Monday, June 20, 2011


Your “viewer” or “client” is the software you install on your computer that lets you log into Second Life. Most people start off using the “official” Second Life viewer that they are instructed to download during the signup process. That viewer is commonly called “Viewer 2” or just V2 for short.

As we've discussed previously, V2 has two “modes”...When you first start it, it's in “Basic” mode, which lets you log in, look around, go to Destination Guide locations and change from one avatar into another. But that's about all you can do in Basic Mode. To really get a feeling for what you can do in Second Life, you need to use the Advanced mode. You can enable this at the login screen, with a selection box down at the bottom near where you enter your password.

Viewer 2 has gotten a lot better than when it was first released about a year ago. Even so, its user interface is so different from the previous viewers that a lot of residents are not happy using it – including yours truly. The last “old style” viewer issued by Linden Lab was Viewer 1.23.

The good folks at the Lab have told us that over the coming months, more and more V1.23 features will stop working, as they gradually change the server code to make things work faster and better with V2 and its descendants. But that does not mean that you are forced to use V2! When it comes to viewers, you have a lot of choices. Third party developers have taken the open source viewer code and made some great alternatives. That's good, because the more comfortable you are with your viewer, the more you'll enjoy Second Life. In addition, because everyone's computer is set up a little differently, sometimes one viewer will work very well with your computer while another one will be very unstable. If you're having persistent crash problems and can't seem to find the problem, changing to another viewer may be helpful.

One extremely popular choice is Phoenix. This is a 1.23-style user interface with a lot of useful add-ons. Phoenix has a built in radar, a built in AO, and IM encryption (you can encrypt your messages so that LL can't read them). It has a number of commands you can use from the chat line, such as “teleport to a specified altitude”. You can see who is looking at you, and you can make yourself phantom (so you can't be pushed) or invisible. It has a Restrained Love Viewer (RLV) function (popular with people who enjoy BDSM roleplay). Phoenix has an active in-world support group and even runs classes on how to use the viewer.

Because the V1.23 code base will soon be obsolete, the Phoenix group has been working on a new viewer based on V2 code, called Firestorm. This viewer is now in public beta. Just as Phoenix is familiar to V1.23 users, Firestorm will appear familiar to V2 users...but it also has a lot of features that let you set it up to work in the ways you're used to if you are coming from a 1.23 style interface.

Two other viewers that are very popular are Kirsten's viewer  and Imprudence.  Kirsten's viewer has a V2-style interface (but easier to use than the official V2, in my opinion); its emphasis is on great graphics, and it's popular with SL photographers and machinima (movie) makers. Imprudence has a V1.23-style feel. Like Phoenix, it has many additional features like radar and a built in AO. Imprudence also works (as do some of the other third party viewers) with Open Sim virtual worlds.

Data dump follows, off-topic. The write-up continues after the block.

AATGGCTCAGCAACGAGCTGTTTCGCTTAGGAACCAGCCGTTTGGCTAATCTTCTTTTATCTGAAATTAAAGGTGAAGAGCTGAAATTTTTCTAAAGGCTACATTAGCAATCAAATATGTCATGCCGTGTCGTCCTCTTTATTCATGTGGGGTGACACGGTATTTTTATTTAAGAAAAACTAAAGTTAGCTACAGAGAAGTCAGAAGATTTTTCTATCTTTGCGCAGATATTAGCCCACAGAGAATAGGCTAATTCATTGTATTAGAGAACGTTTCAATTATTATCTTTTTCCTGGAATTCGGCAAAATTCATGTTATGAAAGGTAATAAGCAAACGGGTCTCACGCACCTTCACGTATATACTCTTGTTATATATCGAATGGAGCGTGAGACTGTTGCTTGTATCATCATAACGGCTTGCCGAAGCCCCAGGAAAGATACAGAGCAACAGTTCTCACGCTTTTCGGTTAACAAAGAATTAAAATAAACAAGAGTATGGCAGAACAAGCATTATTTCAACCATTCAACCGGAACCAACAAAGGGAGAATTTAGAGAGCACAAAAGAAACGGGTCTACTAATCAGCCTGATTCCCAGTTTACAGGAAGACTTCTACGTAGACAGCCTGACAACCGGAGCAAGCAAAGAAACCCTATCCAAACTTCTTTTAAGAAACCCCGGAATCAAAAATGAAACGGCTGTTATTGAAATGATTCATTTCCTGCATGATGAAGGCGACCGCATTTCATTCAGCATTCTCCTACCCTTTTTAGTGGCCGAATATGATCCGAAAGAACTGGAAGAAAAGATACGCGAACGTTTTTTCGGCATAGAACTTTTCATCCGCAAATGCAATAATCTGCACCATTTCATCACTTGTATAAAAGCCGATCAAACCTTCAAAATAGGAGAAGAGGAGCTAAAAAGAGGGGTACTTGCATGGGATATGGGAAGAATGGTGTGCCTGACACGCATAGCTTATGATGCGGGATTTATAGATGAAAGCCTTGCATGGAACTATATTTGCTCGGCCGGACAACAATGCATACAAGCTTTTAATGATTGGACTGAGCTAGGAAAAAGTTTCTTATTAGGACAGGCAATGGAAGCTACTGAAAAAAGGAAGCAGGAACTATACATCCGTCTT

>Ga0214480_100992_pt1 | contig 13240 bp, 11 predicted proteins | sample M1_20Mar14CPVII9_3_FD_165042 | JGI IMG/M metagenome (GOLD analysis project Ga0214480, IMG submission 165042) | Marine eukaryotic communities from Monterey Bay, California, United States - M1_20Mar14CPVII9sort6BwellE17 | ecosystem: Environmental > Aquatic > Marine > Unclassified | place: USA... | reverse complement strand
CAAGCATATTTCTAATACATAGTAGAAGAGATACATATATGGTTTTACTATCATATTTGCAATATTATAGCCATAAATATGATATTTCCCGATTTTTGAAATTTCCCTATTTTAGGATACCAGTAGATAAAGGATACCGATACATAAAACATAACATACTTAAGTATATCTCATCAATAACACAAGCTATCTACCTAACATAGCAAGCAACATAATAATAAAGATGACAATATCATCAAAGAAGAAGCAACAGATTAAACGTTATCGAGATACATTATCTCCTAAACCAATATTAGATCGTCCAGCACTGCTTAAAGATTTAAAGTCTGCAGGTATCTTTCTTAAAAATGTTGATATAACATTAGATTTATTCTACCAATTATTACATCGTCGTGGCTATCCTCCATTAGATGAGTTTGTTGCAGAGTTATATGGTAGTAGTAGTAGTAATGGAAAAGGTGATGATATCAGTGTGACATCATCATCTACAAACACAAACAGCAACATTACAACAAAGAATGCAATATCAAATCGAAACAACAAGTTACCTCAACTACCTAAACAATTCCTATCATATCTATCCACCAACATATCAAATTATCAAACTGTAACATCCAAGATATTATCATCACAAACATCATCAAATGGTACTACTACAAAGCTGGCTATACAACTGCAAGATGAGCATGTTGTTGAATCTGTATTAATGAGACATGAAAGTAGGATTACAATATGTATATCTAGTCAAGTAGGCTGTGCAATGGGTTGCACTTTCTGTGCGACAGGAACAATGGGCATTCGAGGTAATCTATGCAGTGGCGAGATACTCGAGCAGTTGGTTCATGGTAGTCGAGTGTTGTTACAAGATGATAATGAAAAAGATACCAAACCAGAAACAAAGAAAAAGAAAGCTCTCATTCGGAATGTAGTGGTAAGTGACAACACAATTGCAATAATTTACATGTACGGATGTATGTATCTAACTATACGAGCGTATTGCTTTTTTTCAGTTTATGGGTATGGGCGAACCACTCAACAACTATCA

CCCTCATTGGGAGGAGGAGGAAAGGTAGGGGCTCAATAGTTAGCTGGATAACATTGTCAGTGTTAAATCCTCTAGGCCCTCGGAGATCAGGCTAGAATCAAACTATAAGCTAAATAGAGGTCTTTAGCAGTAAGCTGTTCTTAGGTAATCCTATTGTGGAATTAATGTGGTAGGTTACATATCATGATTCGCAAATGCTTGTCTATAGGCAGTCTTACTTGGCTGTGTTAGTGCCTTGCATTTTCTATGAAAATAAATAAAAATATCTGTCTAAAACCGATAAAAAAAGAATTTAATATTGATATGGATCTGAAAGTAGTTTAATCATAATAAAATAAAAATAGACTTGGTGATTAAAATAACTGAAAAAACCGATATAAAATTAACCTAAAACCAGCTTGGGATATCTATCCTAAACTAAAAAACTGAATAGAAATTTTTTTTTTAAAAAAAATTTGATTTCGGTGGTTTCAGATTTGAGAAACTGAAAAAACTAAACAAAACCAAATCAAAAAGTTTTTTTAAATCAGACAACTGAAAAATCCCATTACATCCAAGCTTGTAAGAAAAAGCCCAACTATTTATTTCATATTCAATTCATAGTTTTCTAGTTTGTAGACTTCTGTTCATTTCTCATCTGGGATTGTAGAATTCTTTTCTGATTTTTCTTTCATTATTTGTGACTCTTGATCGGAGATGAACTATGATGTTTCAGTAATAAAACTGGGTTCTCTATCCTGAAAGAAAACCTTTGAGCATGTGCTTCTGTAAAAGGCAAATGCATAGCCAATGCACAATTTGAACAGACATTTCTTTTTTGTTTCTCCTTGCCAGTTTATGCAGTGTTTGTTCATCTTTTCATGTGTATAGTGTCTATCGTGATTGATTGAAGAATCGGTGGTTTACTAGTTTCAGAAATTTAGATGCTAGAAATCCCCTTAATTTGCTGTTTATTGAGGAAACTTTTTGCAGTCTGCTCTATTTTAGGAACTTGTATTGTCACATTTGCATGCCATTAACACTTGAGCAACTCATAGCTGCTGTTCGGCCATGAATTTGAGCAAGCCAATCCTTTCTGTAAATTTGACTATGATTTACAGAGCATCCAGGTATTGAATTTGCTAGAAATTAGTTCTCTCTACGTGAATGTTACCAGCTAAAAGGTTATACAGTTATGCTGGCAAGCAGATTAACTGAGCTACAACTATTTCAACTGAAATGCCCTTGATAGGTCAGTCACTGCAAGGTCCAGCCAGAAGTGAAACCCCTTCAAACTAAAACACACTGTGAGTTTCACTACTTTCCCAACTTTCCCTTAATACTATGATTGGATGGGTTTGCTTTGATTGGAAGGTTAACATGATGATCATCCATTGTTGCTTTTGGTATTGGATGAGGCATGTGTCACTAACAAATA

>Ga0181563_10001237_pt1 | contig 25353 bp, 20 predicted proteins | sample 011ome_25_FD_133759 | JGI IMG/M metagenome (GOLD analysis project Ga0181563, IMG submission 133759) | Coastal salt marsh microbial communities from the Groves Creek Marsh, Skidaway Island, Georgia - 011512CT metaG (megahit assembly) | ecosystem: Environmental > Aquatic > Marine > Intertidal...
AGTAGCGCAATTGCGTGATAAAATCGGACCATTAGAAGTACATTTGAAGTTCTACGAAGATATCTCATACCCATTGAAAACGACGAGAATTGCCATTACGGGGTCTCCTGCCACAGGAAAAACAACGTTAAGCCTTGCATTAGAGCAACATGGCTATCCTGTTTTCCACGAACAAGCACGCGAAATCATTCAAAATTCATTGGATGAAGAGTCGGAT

There are other third party viewers out there. Linden Lab has a list of “approved” third party viewers. “Approved” does not mean that they have been vetted by LL or are supported by them. It merely means that the developers have agreed to follow LL's Third Party Viewer policy. The list includes a number of text-only viewers that can be used to access SL from your Android mobile device or your iPhone.

There are also NON-approved viewers. Some of these are actually banned from SL, and you can get banned yourself for being caught using them. These viewers generally contain code that allows the user to violate the Terms of Service by griefing, hiding their identity from LL, or illegally copying others people's creations. Some of these hacker-created viewers can be harmful to your own health...they contain code that allows the creators of the viewer to gain access to your computer and files.

How do you know if a viewer is safe to use? Well, you don't. I would once have said, “if thousands of people are using it, it's probably safe”, but even that isn't necessarily true. The viewer that preceded Phoenix was called Emerald, and it was tremendously popular – but it turned out that a small number of key developers were doing questionable things, like collecting names and ISP data from users. In some cases, they were even able to match up avatar names with RL names. Eventually, Emerald was removed from the approved viewer list and its use was banned. As far as I know, nobody was actually harmed by the exploits, but it still caused a lot of consternation.

If a viewer is on LL's approved TPV list, it's probably safe to use – but there are no guarantees.

What viewer do I use? I'm a very happy Phoenix user, and I'm working on migrating to Firestorm.

Phoenix (and Firestorm) 
Kirsten's Viewer       
Open Sim                  

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